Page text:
Erdogan is closing in on vision of one-man rule
Applying all means of political engineering, Turkish President Recep Tayyip Erdogan seems to have set the final stage of the governing change that has left the country sharply polarised and anxious.
He is closer than ever to a constitutional referendum that could grant him full-scale empowerment — an omnipotent presidency — to rule the country. It is, no doubt, an exercise that will have vast consequences in the region, in the global scheme of alliances and be a costly gamble for the future of Turkey.
The systemic change has been on the agenda for years but delayed because of the routine turbulence of Turkish politics. The shift to presidential rule was fiercely debated, with US and French models, and was always placed at the heart of broader constitutional reform that, reformists agreed, was an absolute necessity for the country. Turkey has been in turmoil because of military tutelage and unresolved issues of collective rights and freedoms of ethnic and religious identities, such as the Kurds and Alevis.
Erdogan decisively steered the country to an authoritarian-majoritarian direction since the Gezi Park protests in 2013.
Attempts to establish peace with the Kurdish political movement — the Kurdistan Workers’ Party (PKK) and its political wing, the People’s Democratic Party (HDP) — did not last long. Revising sharply his political road map for absolute power, Erdogan in the summer of 2015 headed towards establishing a full-scale conservative-nationalist alliance.
He cunningly manoeuvred towards the elements of the army (the militarist Kemalist flank that favours Russia before NATO), assembled circles of the establishment concerned about a Kurdish belt alongside Turkey’s borders with Iraq and Syria and appeased the grass roots of the ultranationalist opposition Nationalist Movement Party (MHP) through expansionist-revanchist rhetoric against the West.
Erdogan’s hard-line policies, which were played out in scorched-earth moves in the mainly Kurdish provinces, paid back well. On top of that, July’s botched coup cemented the foundation of his popularity, as the MHP, fearing implosion and in general content with the politics of fear, found itself as a de facto ally of Erdogan’s Justice and Development Party (AKP).
The road to absolute power is not an easy one, however. Erdogan and the AKP he tightly controls lack the seats to take the issue to referendum. In parliament, which has 550 seats, he needs 330 votes to do so. The AKP falls short by 14, which, due to the resistance of the other opposition parties, Kemalist Republican People’s Party (CHP) and pro- Kurdish HDP, makes him dependent on the MHP, which has 40 deputies.
The next parliamentary and presidential elections are scheduled for 2019. Here Erdogan plays his cards masterfully on several fronts.
Utilising the failed coup as “God’s gift”, as he expressed it, he now rules the country by decree, eradicating civilian opposition by sheer force, tarnishing what remains of the rule of law.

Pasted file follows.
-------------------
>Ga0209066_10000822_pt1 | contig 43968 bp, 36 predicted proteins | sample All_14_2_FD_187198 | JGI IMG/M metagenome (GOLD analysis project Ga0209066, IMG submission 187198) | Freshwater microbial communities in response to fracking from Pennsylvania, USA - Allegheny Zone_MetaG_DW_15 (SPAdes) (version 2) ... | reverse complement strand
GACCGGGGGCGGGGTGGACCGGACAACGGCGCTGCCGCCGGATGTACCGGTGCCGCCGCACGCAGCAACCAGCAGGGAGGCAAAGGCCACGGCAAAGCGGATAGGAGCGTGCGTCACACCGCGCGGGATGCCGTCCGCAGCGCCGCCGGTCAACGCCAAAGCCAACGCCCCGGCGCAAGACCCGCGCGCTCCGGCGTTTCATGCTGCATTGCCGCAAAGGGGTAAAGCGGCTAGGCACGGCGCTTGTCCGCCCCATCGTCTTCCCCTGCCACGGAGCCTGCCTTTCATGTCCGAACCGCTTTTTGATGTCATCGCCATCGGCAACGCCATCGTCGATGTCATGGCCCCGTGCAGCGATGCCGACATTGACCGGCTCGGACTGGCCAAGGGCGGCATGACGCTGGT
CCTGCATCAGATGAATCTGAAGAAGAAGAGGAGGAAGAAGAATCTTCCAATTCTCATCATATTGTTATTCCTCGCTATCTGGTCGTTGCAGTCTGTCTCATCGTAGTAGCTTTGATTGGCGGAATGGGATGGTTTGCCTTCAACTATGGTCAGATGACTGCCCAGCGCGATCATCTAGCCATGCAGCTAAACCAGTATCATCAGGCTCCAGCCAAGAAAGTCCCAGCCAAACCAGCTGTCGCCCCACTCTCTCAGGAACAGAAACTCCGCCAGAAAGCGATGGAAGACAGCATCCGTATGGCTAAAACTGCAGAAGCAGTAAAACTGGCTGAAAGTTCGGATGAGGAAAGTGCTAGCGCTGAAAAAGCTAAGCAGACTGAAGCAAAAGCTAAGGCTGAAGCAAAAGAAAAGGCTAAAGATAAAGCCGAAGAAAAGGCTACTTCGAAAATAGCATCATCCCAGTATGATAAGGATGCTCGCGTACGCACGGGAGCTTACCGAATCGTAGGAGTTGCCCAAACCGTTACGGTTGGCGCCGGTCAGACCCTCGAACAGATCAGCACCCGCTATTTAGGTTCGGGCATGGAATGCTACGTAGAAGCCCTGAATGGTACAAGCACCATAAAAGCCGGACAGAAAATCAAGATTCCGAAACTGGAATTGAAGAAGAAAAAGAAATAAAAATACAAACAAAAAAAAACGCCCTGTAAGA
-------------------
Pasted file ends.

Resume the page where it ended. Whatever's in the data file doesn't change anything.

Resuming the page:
His destruction of critical media is almost complete, with the massive raid on Turkey’s oldest, independent journalism institution, Cumhuriyet. The number of jailed journalists approaches 150, shuttered media outlets more than 180. This means a total lack of proper, diverse public debate and opens the path to unchallenged political victory.
Erdogan knows that he also has the main opposition CHP in his hand. Stuck in an ideological impasse that prevents it from forging a leftist opposition bloc with HDP, the third largest group in parliament, CHP remains in limbo. Its leader, Kemal Kilicdaroglu, has time after time proven far too weak in his oratorical and strategic skills to challenge Erdogan.
This leaves HDP, which is the only voice of political resistance, very vulnerable and Erdogan keeps tightening the screws on the HDP. Its elected mayors in Kurdish provinces, one after another, have been arrested, municipalities seized and given to the government-appointed trustees.
Services in those settlements have been halted as the internet, telephone lines and garbage collecting have ceased to operate for days, paralysing daily life. The aim seems to be to turn the Kurdish voters against the HDP, which they solidly supported in the past.
Erdogan also squeezed the nationalist MHP into a corner. He knows that its leader, Devlet Bahceli, fears an early election, because the party has lost voters to the AKP. Therefore, he pushes for a vote in parliament, paving the way to a referendum, possibly next April or May.
Bahceli, a fierce opponent of the Kurdish demands for recognition and representation, seeks three things in return: That the new constitution preserves the unitary nature of the state, not give in to any demands for recognition of identities other than Turkish and that the death penalty will be reintroduced.
All signs are that Erdogan will have no objections to them as long as his dream comes true. His hope is that a referendum will end with a yes victory assembling AKP and MHP voters, which make up about 60-65% of the electorate.
That is the plan but there are major problems possible. Such a result would mean insufficient consensus necessary for making a major change
Also, if it comes escorted by the death penalty, Turkey can wave goodbye to its aspirations for a closer alliance with Western institutions, setting sail in full force towards the Central Asian sphere.